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State of women's equality in Canada - Essay Example

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State of Women’s Equality in Canada [Name] [Course] [Professor] [Date] Canada seems to have epitomized the feminist viewpoint since decades and government policies have also attempted to establish this equality in different respects, but when one looks at access to amenities or public services like abortion in health care departments, one finds that economic status plays a role there…
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State of womens equality in Canada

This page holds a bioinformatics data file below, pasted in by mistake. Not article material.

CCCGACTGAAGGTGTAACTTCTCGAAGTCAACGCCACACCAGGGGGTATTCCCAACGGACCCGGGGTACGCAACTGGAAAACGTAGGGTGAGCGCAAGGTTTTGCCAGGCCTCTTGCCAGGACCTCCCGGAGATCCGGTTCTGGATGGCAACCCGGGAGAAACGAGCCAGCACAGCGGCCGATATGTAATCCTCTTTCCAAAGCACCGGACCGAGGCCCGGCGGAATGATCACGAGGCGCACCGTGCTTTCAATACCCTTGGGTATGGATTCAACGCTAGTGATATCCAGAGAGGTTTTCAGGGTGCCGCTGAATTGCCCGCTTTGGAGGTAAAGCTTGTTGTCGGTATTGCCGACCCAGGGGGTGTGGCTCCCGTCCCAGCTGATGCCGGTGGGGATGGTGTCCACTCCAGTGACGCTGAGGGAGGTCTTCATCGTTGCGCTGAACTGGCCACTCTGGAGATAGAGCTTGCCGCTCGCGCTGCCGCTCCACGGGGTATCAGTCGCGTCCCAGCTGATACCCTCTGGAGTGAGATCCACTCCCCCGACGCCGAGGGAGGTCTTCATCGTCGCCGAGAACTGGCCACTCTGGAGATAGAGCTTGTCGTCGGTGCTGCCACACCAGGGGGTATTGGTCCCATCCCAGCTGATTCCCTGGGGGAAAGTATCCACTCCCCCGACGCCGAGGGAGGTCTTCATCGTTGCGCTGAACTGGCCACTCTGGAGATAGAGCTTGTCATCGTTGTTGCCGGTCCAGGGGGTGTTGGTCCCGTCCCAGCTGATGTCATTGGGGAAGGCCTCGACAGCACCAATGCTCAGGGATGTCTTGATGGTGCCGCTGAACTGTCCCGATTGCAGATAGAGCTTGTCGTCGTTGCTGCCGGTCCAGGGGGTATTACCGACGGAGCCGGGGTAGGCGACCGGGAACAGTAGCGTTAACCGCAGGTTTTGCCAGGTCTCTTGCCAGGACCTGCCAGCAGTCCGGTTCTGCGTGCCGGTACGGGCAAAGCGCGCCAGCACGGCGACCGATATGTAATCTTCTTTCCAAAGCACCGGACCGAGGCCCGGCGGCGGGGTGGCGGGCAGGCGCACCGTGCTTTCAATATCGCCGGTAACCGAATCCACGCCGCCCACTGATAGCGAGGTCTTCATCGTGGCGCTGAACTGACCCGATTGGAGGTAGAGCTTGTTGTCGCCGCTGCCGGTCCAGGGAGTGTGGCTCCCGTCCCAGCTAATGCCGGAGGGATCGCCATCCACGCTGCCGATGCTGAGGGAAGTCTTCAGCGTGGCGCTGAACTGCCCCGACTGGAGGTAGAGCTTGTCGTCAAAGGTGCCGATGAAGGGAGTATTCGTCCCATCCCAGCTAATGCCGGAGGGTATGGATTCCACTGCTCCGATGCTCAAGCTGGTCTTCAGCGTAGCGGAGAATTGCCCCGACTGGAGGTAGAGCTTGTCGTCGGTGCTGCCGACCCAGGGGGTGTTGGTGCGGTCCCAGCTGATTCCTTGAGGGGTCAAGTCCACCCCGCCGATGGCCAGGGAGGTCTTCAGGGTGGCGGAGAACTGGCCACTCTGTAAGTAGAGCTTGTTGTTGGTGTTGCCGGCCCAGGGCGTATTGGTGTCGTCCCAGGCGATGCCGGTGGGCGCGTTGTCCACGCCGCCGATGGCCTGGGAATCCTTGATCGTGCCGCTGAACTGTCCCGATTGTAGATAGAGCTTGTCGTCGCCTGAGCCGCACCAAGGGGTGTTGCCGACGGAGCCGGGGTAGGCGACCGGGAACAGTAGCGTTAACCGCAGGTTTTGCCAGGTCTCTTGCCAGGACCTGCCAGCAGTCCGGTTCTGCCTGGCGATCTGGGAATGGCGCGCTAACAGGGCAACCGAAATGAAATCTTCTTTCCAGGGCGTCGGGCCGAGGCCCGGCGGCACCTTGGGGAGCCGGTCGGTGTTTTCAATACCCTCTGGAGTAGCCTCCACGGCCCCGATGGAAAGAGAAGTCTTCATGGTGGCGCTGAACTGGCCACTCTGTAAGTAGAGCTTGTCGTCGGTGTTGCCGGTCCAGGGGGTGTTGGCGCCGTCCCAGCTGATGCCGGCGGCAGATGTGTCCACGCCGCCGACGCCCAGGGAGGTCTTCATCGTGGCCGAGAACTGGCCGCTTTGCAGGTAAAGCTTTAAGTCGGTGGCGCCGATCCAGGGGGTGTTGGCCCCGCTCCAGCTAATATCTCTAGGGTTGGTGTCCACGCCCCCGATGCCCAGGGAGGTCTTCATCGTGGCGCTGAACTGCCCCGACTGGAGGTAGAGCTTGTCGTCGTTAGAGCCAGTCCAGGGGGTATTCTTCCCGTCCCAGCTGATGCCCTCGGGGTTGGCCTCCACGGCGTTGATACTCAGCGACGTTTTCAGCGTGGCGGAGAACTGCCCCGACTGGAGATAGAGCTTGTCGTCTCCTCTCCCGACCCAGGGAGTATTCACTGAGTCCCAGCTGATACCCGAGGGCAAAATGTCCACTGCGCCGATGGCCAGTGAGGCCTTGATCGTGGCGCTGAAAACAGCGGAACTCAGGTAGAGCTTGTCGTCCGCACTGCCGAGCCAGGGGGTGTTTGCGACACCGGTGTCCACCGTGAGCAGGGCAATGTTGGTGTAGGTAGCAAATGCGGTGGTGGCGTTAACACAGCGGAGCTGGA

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Download file to see previous pages Do factors like ethnicity and economic status determine the establishment of equality of women in Canada along with policymaking? Women’s interests were a part of policy making since the seventies. In the 80s the issue of representation of women in state legislations came into play. A comparison can be made in terms of the policy process between Canada’s Royal Commission and Commission for Gender Equality between Men and Women of Switzerland. In fact in case of women of Sweden and Canada, commitment to equality encompasses gender bias to some extent. In fact the effectiveness of government policies also depends upon how far women are able to organize and discipline themselves to face the resistance of men towards policies which endanger their conventional role of dominance. In Sweden women defended their position as “insiders” within political parties in order to have equal position with men in both private and public fields. In Canada however, the campaign of women’s equality moved slowly beyond communities of women who had hardly any effect on the men’s dominant position in political groups. In order to defend their status as outsiders they used the Royal Commission on the Status of Women in 1960. They presented their interests at the hearings of the Commission (Briskin& Eliasson, 1999, p.120). However the recommendations of the commission regarding women’s position were limited. The commissioner pressed the government for raising the funding for women’s groups and thus they rather established the outsider’s role of women legally than challenging the system of representation. Also the hearings and procedures favoured the elite groups of women from conservative households rather than the poor and working class or immigrant and ethically inferior women. Most of the representations came from the well known established groups (Briskin& Eliasson, 1999, p. 126). Canadian government introduced the Equal Opportunity Act as a tool against sexual discrimination. The act encouraged formation of unions by women activists. This emphasised an innovative structure of leadership and emphasis is led on accountability, participation (not representation) and bringing in more democracy in decision making amongst women (Briskin & Eliasson, 1999, pp.128-129). The book The Jade Peony discusses distinct women characters who reflect strength and determination in the form of decision making. Poh-Poh, the grandma, symbolizes respect and order. She teaches everyone in the family with the help of superstitions and encourages the younger generation to speak Chinese instead of following the Canadian culture. She is superstitious and always talks of superstitions and ghosts to teach the family members. The story represents immigration and the low economic status of the immigrants whose jobs were unstable. Women had no power within family and in decision-making roles as per the Western values but Grandma is more inclined towards Chinese customs according to which women played dominating roles in the family. Grandma’s adherence to superstitions is another escape from the poor conditions of livelihood. Her hands symbolize knowledge, creativity skills that are earned in the difficult way. Chinese people were brought in to do the hard manual jobs like railway building and then passed the law to freeze immigration from China. The old ...Download file to see next pagesRead More
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